The Premier League’s growing purchasing power has coincided with its waning influence at the highest levels of European soccer. United, City, and Chelsea can pay superstars just as much as they get anywhere else, and Liverpool and Arsenal aren’t far behind, but the money hasn’t been enough. With great power has not come a great Premier League team.

That could all change this season—thanks to the team that finished last season 15 points back of first.

At the beginning of the century, everyone was great.

There was Sir Alex Ferguson’s Manchester United: six Premier League titles, a Champions League trophy, one runner-up medal, and two more semifinal appearances before 2010. Cristiano Ronaldo went supernova, Wayne Rooney solidified his claim as one of the greatest Premier League players of all time, and Carlos Tevez played a leading man who was disguised as a character actor.

The fuzzy Russian oligarch Roman Abramovich bought Chelsea in 2003, and his club went on to win three Premier League titles in the 2000s. They didn’t win the Champions League until later, but they made the semis five times and finished runners-up once. Overseen by José Mourinho and led by Didier Drogba, Michael Essien, and Frank Lampard, the team functioned like an army designed by a brutalist architect—dense, overpowering, and organized unlike any side we’ve seen since.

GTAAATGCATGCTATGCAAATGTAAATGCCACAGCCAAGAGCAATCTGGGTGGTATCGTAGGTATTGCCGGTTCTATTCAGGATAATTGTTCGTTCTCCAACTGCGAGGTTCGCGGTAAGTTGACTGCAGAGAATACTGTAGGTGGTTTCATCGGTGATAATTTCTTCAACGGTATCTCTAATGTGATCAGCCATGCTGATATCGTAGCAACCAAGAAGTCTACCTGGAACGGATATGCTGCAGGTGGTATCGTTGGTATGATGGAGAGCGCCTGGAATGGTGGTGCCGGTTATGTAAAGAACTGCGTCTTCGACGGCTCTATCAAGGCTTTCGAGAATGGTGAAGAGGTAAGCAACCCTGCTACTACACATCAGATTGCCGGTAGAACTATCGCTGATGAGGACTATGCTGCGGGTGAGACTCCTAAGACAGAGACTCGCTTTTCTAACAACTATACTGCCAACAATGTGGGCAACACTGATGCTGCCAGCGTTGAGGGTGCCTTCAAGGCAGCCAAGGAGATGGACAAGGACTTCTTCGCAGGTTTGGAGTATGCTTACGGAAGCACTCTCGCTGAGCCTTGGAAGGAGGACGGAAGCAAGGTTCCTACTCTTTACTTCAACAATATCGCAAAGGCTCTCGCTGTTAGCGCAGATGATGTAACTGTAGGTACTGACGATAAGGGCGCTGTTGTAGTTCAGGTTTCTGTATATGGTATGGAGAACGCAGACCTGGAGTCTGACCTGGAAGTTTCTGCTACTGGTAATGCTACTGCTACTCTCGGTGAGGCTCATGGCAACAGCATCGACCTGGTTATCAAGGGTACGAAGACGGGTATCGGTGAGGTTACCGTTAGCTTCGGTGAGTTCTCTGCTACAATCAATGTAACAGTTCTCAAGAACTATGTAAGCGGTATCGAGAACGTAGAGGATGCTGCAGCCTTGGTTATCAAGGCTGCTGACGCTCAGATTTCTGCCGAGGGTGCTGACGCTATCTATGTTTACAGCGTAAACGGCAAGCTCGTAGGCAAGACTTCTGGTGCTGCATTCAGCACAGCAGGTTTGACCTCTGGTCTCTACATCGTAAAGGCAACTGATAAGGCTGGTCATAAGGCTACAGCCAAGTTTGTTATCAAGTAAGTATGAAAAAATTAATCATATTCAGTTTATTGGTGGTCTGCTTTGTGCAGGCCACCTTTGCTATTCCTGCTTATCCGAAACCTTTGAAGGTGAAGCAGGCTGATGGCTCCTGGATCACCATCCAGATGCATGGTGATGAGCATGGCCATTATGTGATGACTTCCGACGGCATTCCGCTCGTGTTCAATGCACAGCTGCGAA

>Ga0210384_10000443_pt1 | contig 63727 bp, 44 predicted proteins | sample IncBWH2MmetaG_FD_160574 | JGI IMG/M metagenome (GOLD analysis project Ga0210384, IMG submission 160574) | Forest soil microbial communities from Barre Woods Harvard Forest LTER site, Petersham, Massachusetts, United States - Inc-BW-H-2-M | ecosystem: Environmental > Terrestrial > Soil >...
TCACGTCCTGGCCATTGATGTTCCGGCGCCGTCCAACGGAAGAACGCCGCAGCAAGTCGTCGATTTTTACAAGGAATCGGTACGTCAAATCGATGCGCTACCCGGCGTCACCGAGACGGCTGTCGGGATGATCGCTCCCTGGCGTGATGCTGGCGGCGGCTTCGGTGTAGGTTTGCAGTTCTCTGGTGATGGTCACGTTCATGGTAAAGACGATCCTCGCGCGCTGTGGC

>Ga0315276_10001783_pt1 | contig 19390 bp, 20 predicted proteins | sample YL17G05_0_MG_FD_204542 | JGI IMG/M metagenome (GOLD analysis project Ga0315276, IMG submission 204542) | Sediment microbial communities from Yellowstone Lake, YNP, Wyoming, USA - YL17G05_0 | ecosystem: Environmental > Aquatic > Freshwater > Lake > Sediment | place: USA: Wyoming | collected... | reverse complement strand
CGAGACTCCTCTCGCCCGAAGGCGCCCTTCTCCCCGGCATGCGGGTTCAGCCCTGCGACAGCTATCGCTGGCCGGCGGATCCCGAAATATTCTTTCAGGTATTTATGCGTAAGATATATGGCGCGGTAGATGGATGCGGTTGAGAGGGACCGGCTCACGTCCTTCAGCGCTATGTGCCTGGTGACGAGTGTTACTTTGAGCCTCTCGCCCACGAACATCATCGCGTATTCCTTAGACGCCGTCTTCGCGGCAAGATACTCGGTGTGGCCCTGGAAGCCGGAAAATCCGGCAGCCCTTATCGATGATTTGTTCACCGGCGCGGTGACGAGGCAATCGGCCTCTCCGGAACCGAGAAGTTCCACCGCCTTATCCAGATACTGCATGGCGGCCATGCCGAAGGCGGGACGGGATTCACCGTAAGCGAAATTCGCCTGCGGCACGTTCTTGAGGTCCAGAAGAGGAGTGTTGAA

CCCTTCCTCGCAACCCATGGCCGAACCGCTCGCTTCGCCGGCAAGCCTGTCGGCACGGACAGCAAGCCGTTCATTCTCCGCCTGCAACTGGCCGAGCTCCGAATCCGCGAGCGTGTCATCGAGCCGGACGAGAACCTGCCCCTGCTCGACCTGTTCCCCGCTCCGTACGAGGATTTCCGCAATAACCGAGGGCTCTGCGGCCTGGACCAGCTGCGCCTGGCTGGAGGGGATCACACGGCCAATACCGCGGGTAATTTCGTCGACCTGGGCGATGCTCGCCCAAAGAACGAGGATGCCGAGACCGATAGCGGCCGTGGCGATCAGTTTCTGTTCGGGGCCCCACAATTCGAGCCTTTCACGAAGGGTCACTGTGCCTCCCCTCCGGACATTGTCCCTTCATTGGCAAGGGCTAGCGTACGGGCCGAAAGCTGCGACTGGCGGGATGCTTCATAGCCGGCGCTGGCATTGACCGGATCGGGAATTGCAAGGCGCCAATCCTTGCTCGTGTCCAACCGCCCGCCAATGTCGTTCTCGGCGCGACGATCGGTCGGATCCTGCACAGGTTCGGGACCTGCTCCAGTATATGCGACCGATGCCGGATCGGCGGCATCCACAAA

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Arsenal’s Invincibles didn’t lose a Premier League game in 2003-04, giving Arsène Wenger his second title of the decade, as the Frenchman’s now-widespread progressive philosophies overwhelmed the league. The Gunners also made two European finals, and were regulars in the Champions League quarters.

Meanwhile, Liverpool’s worst team of the decade … won the Champions League in 2005. They made another final in 2007, along with one other semifinal appearance in 2008 and two more runs to the quarters in 2001 and 2009. With Steven Gerrard providing the forward momentum, Xabi Alonso controlling the ball, and Javier Mascherano winning it back, Rafa Benítez created the platonic ideal of the modern midfield three.

All four teams had their moment in the sun, and in six straight seasons from 2004 to 2009, that quartet qualified for the Champions League.